Hong Kong police removed barricades erected by pro-democracy demonstrators in the business district, shrinking the protest site, after Chief Executive Leung Chun-ying said China won’t agree to their election demands.
After taking down some of the barricades, dozens of policemen faced off against demonstrators outside the main protest site in Admiralty. The police said they weren’t there to remove the crowd today.
The move came after thousands of people heeded a call by protest leaders to rally over the weekend to pressure the government to give in to demands for free elections. Hong Kong Chief Executive Leung said yesterday that there is “zero chance” China will change its decision to vet candidates in the city’s leadership contest in 2017, even as the demonstrations head into the third week.
“They’re saying they’re not clearing us out, that they’re just taking back the metal barricades,” said Hazel Chan, standing near the blockade on the Cotton Tree Drive road leading into the business district. “We’ll be peaceful. If they come, then they’ll have to get through us first.”
Protesters, who didn’t challenge the police earlier, reinforced barricades near Admiralty where a tent city has been spreading across the eight-lane highway since Sept. 28. The demonstrations have forced the former British colony into its worst political crisis since China regained sovereignty in 1997.
Hong Kong Chief Secretary Carrie Lam on Oct. 9 said the government canceled talks scheduled for the next day with student leaders, saying they can’t meet unless students recognize the legal framework China laid down for the 2017 vote.
There are about 1,000 people on the protest site in Admiralty, and leaders are calling for more to come, pro-democracy lawmaker Lee Cheuk-yan said.
“They’re trying to push all the people in,” said Tony Chan, 27, who’s manning a barricade. “We can only hope for a breaking event to give both sides a way to step down. Both sides have made wrong decisions.”
The number of protesters on Hong Kong’s streets, which had dropped to hundreds from demonstrators’ estimates of as many as 200,000, picked up again on Oct. 10 as the government and students blamed each other for the collapse of talks. The Hong Kong dollar fell by the most in almost two weeks that day.
The road blockades raised the ire of truck and cab drivers, disrupting 40 percent of bus routes and led to miles of rush-hour traffic jams.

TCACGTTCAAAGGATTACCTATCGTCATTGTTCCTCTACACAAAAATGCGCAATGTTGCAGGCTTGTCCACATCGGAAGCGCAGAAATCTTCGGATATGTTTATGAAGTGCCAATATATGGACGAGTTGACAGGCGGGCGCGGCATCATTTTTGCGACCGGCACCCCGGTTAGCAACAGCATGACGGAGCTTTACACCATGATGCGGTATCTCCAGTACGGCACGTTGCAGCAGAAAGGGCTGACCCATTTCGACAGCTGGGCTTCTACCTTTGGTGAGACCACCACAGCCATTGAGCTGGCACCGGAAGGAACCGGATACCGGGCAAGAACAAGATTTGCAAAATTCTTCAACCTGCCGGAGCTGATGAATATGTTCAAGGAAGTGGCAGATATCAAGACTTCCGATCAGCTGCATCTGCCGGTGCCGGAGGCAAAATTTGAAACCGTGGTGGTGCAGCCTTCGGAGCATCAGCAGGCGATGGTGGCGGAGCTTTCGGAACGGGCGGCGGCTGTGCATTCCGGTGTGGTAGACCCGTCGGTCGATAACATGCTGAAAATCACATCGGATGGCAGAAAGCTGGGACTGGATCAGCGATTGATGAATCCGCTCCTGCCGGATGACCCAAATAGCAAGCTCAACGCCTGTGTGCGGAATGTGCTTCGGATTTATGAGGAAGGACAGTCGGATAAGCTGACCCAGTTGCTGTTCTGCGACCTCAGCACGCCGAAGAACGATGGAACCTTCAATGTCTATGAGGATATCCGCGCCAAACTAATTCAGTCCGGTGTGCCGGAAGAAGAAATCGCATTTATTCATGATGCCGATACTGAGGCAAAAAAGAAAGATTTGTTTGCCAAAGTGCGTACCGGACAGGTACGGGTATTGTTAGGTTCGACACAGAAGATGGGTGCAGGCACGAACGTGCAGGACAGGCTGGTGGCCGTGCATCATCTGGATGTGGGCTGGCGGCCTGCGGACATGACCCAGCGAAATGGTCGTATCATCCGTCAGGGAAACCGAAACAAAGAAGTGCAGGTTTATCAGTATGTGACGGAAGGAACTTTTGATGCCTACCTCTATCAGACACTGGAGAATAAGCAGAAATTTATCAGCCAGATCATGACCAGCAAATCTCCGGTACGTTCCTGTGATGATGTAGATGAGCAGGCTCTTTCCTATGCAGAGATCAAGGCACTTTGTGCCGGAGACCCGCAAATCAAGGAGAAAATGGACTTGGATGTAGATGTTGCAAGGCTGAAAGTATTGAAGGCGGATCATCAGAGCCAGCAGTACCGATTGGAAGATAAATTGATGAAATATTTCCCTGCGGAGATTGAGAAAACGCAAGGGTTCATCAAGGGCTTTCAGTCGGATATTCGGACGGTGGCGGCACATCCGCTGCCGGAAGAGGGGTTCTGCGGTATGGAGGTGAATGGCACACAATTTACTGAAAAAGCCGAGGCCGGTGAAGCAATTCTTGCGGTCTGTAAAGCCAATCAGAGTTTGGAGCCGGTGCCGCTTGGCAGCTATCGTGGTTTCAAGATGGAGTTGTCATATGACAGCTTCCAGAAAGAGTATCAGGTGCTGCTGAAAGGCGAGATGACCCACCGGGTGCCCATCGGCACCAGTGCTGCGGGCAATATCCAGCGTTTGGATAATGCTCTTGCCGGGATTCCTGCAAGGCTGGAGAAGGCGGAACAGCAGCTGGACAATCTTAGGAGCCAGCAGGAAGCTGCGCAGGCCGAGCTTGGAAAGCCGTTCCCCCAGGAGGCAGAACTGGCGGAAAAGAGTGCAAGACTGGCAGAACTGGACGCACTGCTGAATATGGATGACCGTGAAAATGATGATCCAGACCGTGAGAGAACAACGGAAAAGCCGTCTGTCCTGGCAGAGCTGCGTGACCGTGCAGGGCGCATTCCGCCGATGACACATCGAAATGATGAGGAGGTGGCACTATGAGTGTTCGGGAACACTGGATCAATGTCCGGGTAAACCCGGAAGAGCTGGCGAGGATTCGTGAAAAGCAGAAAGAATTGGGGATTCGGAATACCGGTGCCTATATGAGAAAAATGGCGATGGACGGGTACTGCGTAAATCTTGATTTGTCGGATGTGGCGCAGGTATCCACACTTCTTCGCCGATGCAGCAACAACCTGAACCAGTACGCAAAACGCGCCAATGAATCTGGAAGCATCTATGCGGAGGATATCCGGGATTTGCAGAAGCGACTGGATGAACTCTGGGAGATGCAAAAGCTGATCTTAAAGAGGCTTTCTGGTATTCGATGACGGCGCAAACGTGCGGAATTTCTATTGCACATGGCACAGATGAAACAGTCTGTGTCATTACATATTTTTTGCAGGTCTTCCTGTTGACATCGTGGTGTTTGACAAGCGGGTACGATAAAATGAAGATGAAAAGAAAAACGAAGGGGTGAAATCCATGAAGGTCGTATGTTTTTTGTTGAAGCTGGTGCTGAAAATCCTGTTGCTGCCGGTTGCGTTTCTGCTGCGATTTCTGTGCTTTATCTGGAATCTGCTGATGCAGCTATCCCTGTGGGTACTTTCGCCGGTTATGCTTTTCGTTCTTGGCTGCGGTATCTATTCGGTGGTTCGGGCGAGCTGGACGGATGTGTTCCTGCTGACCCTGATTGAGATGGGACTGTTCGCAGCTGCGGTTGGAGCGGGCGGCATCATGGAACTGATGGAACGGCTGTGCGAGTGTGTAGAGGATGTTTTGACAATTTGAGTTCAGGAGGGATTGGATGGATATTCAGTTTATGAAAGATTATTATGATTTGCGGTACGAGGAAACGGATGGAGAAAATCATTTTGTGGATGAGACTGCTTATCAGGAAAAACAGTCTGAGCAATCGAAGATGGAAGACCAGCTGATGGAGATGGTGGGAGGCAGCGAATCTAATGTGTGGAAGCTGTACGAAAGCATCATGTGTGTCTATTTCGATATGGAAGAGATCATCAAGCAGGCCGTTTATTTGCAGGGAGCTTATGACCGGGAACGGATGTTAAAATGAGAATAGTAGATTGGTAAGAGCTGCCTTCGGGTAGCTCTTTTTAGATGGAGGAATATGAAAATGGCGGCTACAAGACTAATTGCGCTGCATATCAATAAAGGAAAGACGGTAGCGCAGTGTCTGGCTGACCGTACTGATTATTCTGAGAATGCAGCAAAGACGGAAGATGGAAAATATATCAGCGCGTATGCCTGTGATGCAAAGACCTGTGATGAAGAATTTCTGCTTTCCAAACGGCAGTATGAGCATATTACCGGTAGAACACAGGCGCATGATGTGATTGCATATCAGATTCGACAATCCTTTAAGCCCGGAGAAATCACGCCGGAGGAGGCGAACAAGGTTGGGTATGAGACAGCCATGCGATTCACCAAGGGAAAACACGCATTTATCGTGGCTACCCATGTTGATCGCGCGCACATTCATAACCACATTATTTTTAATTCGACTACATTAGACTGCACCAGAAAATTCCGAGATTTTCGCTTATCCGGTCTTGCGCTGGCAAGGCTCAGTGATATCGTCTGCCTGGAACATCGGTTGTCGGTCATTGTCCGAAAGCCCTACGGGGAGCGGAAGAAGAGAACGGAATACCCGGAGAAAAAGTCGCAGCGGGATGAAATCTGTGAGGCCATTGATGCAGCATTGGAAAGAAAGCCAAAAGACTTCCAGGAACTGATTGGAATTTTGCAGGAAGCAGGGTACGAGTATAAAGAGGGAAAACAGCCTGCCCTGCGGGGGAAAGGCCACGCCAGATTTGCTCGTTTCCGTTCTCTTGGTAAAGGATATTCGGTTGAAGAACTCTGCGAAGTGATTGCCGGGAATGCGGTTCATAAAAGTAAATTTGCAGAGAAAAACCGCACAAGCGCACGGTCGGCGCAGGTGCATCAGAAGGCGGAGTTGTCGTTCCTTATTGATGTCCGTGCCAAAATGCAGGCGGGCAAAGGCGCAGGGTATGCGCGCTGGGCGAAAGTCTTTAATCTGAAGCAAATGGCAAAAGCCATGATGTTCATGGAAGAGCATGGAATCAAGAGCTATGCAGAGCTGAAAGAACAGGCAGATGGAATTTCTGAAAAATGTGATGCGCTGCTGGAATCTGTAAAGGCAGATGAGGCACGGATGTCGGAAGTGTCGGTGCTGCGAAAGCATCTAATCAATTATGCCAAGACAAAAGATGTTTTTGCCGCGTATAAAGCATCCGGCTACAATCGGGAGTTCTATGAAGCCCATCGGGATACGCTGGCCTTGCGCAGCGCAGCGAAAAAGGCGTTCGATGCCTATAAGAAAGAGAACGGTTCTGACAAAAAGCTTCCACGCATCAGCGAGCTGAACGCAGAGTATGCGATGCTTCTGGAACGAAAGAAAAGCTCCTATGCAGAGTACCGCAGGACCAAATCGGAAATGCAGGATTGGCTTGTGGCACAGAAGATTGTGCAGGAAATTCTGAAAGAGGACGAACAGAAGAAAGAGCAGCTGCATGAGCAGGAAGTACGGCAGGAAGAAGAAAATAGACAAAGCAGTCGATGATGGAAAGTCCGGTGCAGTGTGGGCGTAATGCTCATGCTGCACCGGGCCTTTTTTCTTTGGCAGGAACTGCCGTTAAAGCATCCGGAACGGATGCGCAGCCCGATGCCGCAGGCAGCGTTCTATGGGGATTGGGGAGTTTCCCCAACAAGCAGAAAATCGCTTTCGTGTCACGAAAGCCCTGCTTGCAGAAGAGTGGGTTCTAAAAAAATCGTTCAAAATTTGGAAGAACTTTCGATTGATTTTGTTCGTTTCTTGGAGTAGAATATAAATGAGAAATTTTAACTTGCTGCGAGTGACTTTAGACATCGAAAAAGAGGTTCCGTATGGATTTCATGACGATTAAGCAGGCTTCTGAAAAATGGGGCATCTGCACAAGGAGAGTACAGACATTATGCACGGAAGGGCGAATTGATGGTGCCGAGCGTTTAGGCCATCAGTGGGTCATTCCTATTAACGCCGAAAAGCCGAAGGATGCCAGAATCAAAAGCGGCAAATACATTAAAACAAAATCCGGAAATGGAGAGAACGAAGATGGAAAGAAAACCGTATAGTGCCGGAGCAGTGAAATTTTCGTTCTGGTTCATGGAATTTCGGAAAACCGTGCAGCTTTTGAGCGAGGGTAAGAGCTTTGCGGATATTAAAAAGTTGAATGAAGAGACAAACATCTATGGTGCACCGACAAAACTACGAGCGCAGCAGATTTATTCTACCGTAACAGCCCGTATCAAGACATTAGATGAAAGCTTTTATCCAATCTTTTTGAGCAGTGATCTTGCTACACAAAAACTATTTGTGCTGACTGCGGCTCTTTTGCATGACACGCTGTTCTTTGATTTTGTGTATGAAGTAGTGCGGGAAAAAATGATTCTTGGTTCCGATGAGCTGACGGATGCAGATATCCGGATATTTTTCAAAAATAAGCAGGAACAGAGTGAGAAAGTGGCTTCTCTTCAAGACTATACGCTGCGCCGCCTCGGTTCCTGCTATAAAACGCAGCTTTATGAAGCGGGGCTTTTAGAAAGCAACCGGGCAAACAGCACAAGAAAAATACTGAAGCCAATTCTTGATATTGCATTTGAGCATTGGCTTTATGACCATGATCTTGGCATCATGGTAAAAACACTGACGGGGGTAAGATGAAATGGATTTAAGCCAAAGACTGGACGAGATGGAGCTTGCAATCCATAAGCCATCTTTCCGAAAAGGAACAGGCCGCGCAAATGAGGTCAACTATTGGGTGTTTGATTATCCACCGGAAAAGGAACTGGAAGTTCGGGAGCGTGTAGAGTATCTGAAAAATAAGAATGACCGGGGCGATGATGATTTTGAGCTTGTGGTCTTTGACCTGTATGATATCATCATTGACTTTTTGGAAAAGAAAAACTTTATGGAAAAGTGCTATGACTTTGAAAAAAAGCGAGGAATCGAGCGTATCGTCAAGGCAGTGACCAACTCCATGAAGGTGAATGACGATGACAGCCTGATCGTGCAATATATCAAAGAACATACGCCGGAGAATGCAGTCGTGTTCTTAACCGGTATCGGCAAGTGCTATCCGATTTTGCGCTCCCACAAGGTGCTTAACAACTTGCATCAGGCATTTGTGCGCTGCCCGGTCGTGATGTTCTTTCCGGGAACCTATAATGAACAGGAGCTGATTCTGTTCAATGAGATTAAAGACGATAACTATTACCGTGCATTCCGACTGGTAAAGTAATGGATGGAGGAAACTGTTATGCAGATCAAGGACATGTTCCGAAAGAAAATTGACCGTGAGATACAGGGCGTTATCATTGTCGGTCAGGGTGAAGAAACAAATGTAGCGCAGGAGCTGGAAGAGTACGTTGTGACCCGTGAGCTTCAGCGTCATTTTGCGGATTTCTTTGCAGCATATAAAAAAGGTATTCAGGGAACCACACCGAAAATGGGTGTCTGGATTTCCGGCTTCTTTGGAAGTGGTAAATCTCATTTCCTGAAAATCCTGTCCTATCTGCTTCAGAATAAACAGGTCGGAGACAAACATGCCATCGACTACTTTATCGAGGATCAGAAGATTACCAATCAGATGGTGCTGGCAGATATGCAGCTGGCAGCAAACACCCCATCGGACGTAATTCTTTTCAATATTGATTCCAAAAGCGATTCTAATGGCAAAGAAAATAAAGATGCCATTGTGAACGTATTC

A coalition of truck drivers last week gave demonstrators a deadline of Oct. 15 to open the roads or they would tear barricades down. Nine associations, which control 70 percent of the city’s 120,000 trucks, are part of the coalition.
Protesters have also blocked roads in Causeway Bay and Mong Kok, popular shopping areas, in a show of discontent toward China’s electoral decision.
“They should start negotiation rather than the use of police force to try to suppress any movement initiated by the people of Hong Kong,” said lawmaker Albert Chan. “It’s quite well known that the gap between the government and the students is extremely wide. Still, there should be a mechanism, at least an attitude for both sides to sit down together.”
As talks collapsed, Leung came under new pressure to resign after the Sydney Morning Herald said he was paid more than A$7 million ($6.1 million) by UGL Ltd., an Australian engineering company, from the sale of a property broker he worked at before taking office.
Hong Kong’s Independent Commission Against Corruption received a complaint and is looking into the case, the government said on Oct. 9. The payment was for bonus and wages owed to Leung for his work at DTZ Holdings Plc, which UGL had acquired, Leung’s office said in a statement.
“I believe my stepping down will not solve the problem since they are demanding the National People’s Congress to withdraw its decision and for civil nomination, which is impossible,” Leung said yesterday.